Arooj Aftab review – a mesmerising ambient jazz threesome

Brudenell Social Club, Leeds
Flanked by just bass and harp, the Grammy-nominated, Brooklyn-based Pakistani artist Arooj Aftab wows Leeds with a pared-down account of her latest album – and its standout track, beloved of Barack Obama

On this year’s best new artist Grammy award shortlist (the ceremony is in April), Brit-winning pop revelation Olivia Rodrigo is battling it out with Billie Eilish’s brother, Finneas, and rapper Saweetie, among others; Arlo Parks is in the mix too.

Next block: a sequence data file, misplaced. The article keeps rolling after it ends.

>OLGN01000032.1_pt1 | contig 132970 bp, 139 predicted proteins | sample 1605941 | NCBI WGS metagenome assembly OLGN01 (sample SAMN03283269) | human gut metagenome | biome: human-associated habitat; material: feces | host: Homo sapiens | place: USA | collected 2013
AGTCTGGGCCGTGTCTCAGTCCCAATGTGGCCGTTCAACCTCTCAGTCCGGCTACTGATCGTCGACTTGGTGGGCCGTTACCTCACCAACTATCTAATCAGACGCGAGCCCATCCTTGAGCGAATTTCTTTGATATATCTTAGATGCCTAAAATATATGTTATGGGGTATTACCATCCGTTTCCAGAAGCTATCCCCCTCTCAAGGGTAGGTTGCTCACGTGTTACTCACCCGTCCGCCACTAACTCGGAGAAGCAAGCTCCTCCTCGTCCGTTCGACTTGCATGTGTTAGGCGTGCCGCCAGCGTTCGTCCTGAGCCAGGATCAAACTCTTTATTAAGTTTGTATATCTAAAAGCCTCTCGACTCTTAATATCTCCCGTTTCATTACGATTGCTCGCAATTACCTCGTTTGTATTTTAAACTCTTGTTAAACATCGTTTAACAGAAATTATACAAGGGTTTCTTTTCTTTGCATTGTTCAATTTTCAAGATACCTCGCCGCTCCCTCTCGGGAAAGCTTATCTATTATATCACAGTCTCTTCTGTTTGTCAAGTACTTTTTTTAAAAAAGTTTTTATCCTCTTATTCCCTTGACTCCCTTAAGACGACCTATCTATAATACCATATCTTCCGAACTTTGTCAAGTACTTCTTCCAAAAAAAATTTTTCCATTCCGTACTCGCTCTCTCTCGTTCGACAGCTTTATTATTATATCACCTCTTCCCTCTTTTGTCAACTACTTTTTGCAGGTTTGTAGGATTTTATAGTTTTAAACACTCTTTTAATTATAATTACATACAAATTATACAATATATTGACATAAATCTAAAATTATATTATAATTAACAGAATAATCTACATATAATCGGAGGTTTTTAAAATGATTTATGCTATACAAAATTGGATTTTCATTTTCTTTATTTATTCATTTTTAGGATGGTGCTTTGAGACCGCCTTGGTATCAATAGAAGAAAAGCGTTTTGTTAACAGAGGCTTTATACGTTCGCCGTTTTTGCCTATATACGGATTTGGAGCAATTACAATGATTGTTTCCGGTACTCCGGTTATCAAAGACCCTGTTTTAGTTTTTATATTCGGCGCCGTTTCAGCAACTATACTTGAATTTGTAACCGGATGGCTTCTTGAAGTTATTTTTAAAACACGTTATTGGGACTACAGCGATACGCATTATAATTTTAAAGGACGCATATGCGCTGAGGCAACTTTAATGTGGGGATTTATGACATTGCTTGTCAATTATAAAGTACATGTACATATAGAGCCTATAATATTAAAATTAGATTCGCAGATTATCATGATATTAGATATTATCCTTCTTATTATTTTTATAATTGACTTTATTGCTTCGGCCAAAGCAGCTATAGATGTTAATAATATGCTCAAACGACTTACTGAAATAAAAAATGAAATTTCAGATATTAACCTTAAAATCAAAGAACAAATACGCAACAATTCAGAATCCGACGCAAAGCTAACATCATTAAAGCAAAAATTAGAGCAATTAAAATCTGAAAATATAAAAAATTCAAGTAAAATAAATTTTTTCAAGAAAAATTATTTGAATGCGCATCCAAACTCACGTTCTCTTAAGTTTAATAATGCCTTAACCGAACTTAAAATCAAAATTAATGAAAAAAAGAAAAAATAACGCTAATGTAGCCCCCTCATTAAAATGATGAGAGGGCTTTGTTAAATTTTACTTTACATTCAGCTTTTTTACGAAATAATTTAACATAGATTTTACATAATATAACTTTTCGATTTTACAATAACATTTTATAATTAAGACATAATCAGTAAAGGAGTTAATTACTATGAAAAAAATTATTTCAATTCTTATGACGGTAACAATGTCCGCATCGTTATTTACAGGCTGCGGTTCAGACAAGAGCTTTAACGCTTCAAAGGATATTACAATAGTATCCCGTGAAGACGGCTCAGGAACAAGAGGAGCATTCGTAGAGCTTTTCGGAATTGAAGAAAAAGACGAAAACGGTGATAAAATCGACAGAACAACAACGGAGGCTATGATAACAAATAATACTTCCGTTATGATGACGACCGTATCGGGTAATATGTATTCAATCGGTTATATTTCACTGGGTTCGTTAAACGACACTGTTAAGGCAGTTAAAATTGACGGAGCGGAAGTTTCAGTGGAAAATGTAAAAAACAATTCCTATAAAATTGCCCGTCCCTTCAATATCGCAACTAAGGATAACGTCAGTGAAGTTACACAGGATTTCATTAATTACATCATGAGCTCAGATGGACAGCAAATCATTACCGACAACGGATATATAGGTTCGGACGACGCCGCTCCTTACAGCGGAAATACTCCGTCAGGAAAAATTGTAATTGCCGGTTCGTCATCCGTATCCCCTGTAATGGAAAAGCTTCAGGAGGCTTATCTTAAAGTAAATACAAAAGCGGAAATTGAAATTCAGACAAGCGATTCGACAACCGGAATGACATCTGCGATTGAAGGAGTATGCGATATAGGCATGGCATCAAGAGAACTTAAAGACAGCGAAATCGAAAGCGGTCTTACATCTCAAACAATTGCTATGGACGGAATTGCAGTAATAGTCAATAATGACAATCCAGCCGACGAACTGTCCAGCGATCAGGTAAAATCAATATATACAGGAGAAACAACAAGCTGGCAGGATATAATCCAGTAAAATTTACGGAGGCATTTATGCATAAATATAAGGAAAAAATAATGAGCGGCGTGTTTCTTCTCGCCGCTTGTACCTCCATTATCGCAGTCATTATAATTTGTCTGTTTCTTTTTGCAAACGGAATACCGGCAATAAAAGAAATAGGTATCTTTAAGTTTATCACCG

Gatecrashing this none-more-mainstream party, however, is a little-known electronic composer and jazz conservatoire graduate who sings songs of longing in her native Urdu. Arooj Aftab’s spellbinding music defies easy categorisation. Jazz, ambient and traditional forms such as the ghazal – a Persian/Pakistani form of poetry – are components, rather than complete accounts, of Aftab’s work, which is full of ancient sadness and modern compositional rigour. The point of her work is not to promote orientalist readings of traditional Pakistani music. Aftab’s is as much a New York state of mind (her current home) as it is a south Asian one. Singer Jeff Buckley is a relevant reference point; Aftab covered his cover of Hallelujah as a teenager and it went viral in Pakistan. Buckley, of course, admired the great qawwali singer Nusrat Fateh Ali Khan.

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